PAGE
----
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Obama Says Will Work With Russia On Response To Iran Nuke Report


U.S. President Barack Obama

U.S. President Barack Obama

U.S. President Barack Obama says he and Russian President Dmitry Medvedev have agreed to devise "a common response" to new allegations that Iran has been covertly trying to build a nuclear bomb.


Obama spoke to reporters after he and Medvedev held talks November 12 on the sidelines of the Asia-Pacific Economic Cooperation summit in Honolulu, Hawaii.


"We discussed Iran, and reaffirmed our intention to work to shape a common response so that we can move Iran to follow its international obligations when it comes to its nuclear program,” Obama told reporters.


Later, Obama met with Chinese President Hu Jintao, and said that he and the Chinese leader wanted to ensure that Iran follows what he called "international rules and norms."


Neither the Russian nor the Chinese leader publicly addressed the Iran issue after their talks with Obama.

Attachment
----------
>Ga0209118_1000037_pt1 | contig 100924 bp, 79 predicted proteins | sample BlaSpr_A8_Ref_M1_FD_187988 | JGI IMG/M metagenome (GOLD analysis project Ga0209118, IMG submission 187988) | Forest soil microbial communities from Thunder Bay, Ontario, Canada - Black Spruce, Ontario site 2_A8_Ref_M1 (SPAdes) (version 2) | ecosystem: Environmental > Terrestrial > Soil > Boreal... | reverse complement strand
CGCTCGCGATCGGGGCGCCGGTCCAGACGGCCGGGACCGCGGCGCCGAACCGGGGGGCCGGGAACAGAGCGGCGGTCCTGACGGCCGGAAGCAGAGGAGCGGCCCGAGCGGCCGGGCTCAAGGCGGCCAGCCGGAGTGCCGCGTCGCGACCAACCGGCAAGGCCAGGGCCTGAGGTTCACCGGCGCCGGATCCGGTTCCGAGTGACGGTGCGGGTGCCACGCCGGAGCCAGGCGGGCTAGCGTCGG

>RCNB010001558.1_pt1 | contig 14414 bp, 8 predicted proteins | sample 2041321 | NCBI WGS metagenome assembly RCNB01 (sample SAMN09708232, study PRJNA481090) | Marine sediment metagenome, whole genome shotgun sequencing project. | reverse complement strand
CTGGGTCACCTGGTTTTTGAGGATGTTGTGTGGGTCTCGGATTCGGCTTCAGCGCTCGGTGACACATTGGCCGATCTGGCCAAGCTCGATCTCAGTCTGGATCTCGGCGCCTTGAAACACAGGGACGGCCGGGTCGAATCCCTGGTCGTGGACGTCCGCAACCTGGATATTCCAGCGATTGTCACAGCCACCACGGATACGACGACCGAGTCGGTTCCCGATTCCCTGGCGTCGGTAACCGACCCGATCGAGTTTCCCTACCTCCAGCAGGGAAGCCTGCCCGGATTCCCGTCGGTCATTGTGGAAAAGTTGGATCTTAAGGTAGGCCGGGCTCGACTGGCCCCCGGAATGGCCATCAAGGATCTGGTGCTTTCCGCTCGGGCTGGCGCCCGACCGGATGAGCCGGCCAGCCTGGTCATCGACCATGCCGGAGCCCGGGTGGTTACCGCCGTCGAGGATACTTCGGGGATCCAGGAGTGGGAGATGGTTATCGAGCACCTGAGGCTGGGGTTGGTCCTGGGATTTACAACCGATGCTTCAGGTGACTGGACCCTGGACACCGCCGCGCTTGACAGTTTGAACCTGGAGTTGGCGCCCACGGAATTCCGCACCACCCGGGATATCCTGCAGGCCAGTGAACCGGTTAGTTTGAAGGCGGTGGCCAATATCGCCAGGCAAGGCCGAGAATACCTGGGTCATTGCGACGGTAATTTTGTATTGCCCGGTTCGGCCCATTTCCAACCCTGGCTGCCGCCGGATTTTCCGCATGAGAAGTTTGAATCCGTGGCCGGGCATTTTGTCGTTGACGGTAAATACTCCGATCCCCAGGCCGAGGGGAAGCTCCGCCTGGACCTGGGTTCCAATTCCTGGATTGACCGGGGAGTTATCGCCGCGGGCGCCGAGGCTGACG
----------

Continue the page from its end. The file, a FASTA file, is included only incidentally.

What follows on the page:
Russia and China have previously joined the U.S. in supporting four rounds of United Nations Security Council sanctions against Iran over its uranium enrichment work.


However, reports say Russia and China, which both hold vetoes on the UN Security Council, appear reluctant to impose further sanctions against the Islamic Republic.


Last week, the UN's nuclear watchdog agency, the International Atomic Energy Agency (IAEA), released a report saying that Iran had worked on developing an atomic bomb design, and may still be conducting such research.


Iran, which denies it seeks to develop nuclear weapons, has condemned and rejected the IAEA findings, but has not yet offered detailed answers to the agency's allegations.

Tehran says its nuclear program is to for peaceful energy production and research only.

compiled from agency reports

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